A couple had to be rescued after taking a wrong turn on Mount Holdsworth. PHOTO/FILE

George Shiers

A couple was rescued from a ridgeline on Mount Holdsworth on Saturday night, seven hours after getting stuck and calling the police.

Extreme weather conditions and strong winds swept the couple off the path multiple times and hampered their attempt to reroute.

The couple had planned to walk from Holdsworth Rd to Atiwhakatu Hut and on to Jumbo Hut for the night. However, they took a wrong turn and ended up close to the ridgeline.

They decided to stop walking and called the police at 4.15pm.

At 4.45pm, police asked Wairarapa Search and Rescue to send a team to the area above the bush line on the East Holdsworth track.

Sam Milligan from Wairarapa Search and Rescue said a team was sent up and found the couple despite challenging weather conditions.

“They were walking up to Atiwhakatu Hut, but they took a wrong turn, and about an hour later, they realised they went the wrong way.

“They kept getting blown off the track, and our team went up, in atrocious weather apparently, and managed to catch up with them and bring them back down to Powell Hut.

“The walk to Atiwhakatu Hut is flat and follows the river, so why they decided to turn off is anyone’s guess.”

A helicopter was considered, but the high winds meant it could not be deployed.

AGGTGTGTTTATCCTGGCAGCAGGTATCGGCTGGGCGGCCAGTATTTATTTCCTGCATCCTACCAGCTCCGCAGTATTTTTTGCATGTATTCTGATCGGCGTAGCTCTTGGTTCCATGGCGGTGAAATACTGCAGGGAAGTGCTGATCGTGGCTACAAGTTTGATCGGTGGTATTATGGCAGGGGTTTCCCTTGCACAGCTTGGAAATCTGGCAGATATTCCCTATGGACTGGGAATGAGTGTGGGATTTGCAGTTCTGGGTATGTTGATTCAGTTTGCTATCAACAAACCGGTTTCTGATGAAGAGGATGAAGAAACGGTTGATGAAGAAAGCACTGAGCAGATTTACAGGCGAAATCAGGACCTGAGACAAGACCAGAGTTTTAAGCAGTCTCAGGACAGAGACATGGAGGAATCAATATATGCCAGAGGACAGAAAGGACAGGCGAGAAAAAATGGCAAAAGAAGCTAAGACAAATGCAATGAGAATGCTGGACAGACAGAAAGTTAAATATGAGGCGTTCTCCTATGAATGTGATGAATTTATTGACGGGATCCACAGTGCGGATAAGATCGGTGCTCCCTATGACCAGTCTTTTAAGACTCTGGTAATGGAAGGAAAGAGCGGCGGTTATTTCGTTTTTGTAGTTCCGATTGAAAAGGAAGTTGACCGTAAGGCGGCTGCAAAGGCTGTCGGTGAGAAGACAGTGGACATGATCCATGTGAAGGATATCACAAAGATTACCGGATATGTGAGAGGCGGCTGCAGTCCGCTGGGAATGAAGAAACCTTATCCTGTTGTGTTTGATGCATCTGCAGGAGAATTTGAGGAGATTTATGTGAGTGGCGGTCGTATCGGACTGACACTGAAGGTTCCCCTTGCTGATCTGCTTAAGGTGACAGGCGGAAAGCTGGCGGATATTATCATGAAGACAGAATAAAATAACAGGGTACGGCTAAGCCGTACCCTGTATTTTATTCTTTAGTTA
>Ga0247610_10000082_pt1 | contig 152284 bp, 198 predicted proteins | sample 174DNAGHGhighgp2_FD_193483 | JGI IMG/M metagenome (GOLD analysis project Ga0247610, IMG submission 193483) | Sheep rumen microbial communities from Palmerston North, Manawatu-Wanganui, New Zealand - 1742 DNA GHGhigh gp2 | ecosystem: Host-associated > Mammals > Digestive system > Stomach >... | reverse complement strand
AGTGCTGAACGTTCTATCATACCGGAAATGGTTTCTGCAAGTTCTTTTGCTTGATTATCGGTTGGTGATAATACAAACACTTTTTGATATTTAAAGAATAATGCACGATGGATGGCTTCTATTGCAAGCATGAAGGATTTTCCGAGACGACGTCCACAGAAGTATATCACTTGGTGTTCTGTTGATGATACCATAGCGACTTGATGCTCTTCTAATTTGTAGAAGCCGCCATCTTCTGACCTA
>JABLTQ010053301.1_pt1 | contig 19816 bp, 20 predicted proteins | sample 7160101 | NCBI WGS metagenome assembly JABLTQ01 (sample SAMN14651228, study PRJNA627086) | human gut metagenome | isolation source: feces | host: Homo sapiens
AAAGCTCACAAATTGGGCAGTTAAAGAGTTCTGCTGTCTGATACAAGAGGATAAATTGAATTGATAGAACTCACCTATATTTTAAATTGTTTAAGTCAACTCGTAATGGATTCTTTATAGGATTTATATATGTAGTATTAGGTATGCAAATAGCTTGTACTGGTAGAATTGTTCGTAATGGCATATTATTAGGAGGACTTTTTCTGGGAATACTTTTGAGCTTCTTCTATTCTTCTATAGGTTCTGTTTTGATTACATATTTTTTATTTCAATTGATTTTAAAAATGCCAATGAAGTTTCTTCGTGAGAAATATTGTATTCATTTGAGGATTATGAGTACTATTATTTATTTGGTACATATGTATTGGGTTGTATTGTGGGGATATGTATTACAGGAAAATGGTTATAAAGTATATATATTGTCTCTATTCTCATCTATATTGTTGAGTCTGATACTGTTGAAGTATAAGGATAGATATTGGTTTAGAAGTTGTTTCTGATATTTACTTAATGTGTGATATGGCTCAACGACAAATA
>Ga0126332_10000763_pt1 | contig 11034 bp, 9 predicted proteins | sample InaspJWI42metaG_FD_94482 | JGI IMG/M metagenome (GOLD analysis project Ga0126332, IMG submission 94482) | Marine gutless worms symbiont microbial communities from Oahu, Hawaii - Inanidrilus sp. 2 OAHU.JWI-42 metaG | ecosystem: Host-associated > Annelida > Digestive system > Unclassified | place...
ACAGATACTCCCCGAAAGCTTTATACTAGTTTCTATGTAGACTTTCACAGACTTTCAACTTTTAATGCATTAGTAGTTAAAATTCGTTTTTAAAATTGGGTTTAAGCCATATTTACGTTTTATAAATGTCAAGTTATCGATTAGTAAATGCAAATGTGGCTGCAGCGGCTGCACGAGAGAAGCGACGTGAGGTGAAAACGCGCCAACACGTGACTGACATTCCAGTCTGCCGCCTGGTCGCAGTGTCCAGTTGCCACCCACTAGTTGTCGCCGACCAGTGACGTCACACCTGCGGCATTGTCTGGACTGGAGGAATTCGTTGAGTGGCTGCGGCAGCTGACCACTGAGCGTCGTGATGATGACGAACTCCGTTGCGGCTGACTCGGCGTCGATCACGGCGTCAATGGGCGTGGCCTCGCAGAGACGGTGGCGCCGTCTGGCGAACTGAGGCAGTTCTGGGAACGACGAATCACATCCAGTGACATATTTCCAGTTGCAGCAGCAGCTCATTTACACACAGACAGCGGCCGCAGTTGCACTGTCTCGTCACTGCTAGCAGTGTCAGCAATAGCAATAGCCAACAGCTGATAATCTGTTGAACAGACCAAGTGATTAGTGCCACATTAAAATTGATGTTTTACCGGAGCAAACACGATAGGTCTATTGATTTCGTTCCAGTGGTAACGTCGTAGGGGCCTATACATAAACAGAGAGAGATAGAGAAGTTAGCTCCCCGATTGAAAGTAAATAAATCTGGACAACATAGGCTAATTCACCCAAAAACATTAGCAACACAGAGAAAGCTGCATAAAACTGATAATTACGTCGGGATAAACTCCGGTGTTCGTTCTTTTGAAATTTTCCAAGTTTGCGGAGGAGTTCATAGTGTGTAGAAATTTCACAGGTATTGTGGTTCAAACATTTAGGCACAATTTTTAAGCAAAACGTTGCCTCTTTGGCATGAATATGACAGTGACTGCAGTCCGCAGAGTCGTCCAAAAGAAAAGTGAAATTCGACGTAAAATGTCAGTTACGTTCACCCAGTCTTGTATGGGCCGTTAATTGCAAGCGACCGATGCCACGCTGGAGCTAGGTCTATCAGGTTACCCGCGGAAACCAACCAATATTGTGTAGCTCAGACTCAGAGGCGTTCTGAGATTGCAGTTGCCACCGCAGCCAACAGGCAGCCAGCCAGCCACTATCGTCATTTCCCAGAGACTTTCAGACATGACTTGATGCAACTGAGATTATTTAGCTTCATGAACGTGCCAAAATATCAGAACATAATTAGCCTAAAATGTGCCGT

Wairarapa Acting Sergeant Richard Butler said the couple were found late Saturday night.

“A team of three Land Search and Rescue [LandSAR] members successfully located the pair at around 11pm and managed to get them to Powell Hut, where they spent the night before safely escorting them down to the road on Sunday morning.

“It’s highly likely the couple would have become hypothermic overnight had they not been located by LandSAR staff.”

Butler said the couple were lucky enough to have cell phone coverage and could call for help but encouraged people to invest in a rescue beacon.

“The pair were fortunate to have had cellphone coverage, but people should never rely on cellphones as their means of communication.

“A distress beacon lets you instantly signal for help, and they work almost anywhere in the world. The beacon shows rescuers your approximate location, taking the ‘search’ out of search and rescue.”

The Tararua Ranges were no stranger to search and rescue missions. Tararua Southern Crossing was considered one of New Zealand’s most dangerous walks, with one death per 5.6 search and rescue callouts. The national average was one death in every 105 callouts.



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